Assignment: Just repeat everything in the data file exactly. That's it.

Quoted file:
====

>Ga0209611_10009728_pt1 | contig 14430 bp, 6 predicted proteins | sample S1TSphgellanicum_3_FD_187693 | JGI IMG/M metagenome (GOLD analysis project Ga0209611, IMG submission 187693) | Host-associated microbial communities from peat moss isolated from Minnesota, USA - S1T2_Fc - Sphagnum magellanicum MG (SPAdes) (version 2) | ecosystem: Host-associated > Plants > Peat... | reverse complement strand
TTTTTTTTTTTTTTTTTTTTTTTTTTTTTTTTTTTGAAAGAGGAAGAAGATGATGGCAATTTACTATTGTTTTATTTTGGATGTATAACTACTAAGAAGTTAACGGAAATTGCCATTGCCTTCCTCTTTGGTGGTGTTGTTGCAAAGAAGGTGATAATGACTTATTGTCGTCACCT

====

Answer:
>Ga0209611_10009728_pt1 | contig 14430 bp, 6 predicted proteins | sample S1TSphgellanicum_3_FD_187693 | JGI IMG/M metagenome (GOLD analysis project Ga0209611, IMG submission 187693) | Host-associated microbial communities from peat moss isolated from Minnesota, USA - S1T2_Fc - Sphagnum magellanicum MG (SPAdes) (version 2) | ecosystem: Host-associated > Plants > Peat... | reverse complement strand
TTTTTTTTTTTTTTTTTTTTTTTTTTTTTTTTTTTGAAAGAGGAAGAAGATGATGGCAATTTACTATTGTTTTATTTTGGATGTATAACTACTAAGAAGTTAACGGAAATTGCCATTGCCTTCCTCTTTGGTGGTGTTGTTGCAAAGAAGGTGATAATGACTTATTGTCGTCACCT